But can you deal with someone who doesn’t recognize you? Yes. Recognition is not important. A ceasefire is. Israel had an armistice with Jordan and Egypt for many years before they negotiated with those countries, but during their time of negotiations they did not formally recognize Israel’s right to exist. Hamas is talking about a 50-year ceasefire, which makes the situation analogous.

Assuming that Israel would negotiate with a Palestinian government that included Hamas, the big question is what are the red lines for each side? A red line is a diplomatic term for an issue on which a bargaining partner cannot compromise. For Israel we know that its major red line is the Palestinian demand for the Right of Return. In no way can Israel allow millions of Palestinians to return to Israel proper without losing the Jewish character of the state. There is some indication that in a prolonged negotiation the Palestinians will drop this demand. If not, there is no peace agreement.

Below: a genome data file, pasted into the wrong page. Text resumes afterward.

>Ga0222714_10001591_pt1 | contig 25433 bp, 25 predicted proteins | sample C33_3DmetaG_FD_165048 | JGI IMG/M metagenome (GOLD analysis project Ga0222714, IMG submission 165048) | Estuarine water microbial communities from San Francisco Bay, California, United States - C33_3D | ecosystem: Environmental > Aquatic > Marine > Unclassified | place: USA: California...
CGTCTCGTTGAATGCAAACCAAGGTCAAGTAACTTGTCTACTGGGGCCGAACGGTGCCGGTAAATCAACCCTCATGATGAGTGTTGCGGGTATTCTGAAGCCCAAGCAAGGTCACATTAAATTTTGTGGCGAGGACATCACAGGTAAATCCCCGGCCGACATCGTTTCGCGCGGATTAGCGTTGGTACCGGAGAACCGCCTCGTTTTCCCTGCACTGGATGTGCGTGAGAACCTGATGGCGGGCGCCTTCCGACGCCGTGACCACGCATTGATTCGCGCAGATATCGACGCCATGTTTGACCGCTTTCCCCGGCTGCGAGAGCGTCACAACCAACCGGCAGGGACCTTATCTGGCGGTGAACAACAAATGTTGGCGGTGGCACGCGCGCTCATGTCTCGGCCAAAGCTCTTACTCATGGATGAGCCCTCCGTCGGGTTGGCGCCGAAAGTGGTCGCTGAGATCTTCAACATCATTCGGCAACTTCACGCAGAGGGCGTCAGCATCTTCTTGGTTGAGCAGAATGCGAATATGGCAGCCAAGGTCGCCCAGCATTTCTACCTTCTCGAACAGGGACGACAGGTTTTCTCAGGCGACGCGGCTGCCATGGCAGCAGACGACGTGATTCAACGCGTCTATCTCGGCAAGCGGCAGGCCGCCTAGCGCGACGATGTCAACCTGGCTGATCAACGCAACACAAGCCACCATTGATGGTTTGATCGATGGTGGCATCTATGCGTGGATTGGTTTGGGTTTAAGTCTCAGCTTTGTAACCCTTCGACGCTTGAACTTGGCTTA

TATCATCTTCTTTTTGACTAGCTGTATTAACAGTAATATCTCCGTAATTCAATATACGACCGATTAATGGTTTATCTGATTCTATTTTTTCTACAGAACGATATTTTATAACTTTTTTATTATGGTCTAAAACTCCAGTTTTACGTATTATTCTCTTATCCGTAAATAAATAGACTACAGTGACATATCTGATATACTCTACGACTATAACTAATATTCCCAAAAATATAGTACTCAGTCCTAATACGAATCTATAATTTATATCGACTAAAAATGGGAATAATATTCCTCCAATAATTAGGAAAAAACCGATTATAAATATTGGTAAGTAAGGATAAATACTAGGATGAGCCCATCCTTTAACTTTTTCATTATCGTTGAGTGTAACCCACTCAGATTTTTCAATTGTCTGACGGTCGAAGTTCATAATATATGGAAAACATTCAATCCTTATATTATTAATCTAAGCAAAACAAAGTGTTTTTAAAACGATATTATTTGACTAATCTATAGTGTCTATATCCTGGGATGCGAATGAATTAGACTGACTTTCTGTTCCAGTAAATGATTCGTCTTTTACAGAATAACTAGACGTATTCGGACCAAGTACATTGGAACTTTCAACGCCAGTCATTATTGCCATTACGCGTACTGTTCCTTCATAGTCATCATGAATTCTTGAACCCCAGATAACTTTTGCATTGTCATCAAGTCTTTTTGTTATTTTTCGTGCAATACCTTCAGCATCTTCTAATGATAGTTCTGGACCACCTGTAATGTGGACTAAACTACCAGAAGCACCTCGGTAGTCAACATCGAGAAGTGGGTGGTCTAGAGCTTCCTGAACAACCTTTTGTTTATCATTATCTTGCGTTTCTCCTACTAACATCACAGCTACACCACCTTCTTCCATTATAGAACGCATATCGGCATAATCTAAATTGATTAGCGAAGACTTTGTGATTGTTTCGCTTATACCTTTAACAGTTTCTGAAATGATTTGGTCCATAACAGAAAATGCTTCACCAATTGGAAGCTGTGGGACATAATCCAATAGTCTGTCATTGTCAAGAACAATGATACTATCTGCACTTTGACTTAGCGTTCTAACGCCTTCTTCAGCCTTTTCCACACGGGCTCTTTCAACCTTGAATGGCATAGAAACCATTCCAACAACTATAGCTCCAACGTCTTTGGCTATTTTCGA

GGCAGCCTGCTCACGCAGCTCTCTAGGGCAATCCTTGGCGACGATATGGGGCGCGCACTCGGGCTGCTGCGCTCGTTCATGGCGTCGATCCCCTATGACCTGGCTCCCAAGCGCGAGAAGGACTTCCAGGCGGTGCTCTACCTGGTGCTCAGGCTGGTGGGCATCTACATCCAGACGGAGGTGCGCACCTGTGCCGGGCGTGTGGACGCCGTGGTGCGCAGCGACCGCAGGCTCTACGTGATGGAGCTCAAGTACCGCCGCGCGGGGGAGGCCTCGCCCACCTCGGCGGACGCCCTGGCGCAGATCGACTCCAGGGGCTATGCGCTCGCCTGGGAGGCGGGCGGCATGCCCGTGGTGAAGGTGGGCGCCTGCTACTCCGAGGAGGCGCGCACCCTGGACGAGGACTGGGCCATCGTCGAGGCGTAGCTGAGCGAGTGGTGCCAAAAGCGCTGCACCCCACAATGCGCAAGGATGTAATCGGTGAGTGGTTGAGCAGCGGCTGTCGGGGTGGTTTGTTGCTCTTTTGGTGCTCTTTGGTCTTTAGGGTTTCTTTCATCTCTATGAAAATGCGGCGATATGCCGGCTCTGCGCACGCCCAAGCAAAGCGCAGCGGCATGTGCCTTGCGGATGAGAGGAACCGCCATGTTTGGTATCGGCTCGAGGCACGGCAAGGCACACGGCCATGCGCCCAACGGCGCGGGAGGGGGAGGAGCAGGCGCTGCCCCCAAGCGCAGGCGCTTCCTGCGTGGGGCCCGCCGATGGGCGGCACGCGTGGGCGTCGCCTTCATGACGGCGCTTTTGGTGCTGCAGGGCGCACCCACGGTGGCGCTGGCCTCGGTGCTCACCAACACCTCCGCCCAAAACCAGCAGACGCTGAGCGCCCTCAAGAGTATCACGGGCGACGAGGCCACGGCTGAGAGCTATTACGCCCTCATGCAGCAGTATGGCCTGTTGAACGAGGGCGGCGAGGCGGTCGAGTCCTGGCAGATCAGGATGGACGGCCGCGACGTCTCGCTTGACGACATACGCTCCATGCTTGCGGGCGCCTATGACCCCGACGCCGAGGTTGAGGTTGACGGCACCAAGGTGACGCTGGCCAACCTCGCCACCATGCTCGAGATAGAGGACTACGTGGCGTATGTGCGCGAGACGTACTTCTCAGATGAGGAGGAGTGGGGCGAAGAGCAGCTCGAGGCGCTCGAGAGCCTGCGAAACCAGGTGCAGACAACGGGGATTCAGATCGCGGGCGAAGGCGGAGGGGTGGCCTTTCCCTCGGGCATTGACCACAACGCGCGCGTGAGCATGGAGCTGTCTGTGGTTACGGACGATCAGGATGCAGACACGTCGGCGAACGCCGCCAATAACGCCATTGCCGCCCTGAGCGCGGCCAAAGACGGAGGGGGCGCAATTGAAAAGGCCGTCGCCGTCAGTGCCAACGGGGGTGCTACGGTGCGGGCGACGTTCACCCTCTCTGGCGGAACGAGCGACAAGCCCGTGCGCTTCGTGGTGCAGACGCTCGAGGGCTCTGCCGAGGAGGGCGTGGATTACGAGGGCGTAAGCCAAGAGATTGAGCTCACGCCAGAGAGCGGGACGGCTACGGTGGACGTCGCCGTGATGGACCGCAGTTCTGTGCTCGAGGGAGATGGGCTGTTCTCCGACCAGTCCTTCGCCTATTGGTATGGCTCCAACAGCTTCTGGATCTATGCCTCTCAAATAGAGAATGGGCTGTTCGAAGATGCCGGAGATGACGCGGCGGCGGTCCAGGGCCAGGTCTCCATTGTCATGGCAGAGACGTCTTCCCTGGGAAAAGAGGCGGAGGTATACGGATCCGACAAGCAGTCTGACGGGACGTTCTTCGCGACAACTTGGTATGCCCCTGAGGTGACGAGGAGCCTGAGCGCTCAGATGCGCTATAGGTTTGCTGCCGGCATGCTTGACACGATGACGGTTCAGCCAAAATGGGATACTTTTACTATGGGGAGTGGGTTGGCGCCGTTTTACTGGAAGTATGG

For the Palestinians the red line that they cannot cross is the Temple Mount issue. They must have sovereignty over the Mount and a presence in Jerusalem, which they call Al-Khuds, which translates as the holy city. They cannot compromise on this point. The Al Aksa mosque on the Temple Mount is Islam’s third most holy shrine. The Quran describes the Mount as the location from which Mohammed ascended to heaven. The major reason that Yasir Arafat could not sign an agreement at Camp David is that Ehud Barak demanded Israeli sovereignty over the Mount. For the Palestinians to agree to this would be analogous to Jews giving up sovereignty over the Western Wall. It just won’t happen.

But last month Ehud Olmert repeated the stand that Israel will not relinquish sovereignty over the Mount. In meeting with our peace delegation last month, Tzipi Livni, the foreign minister and second most powerful person in the government coalition, proclaimed, “The Temple Mount is the holiest place for Jews” This is beginning to sound like an Israeli red line. But is this true?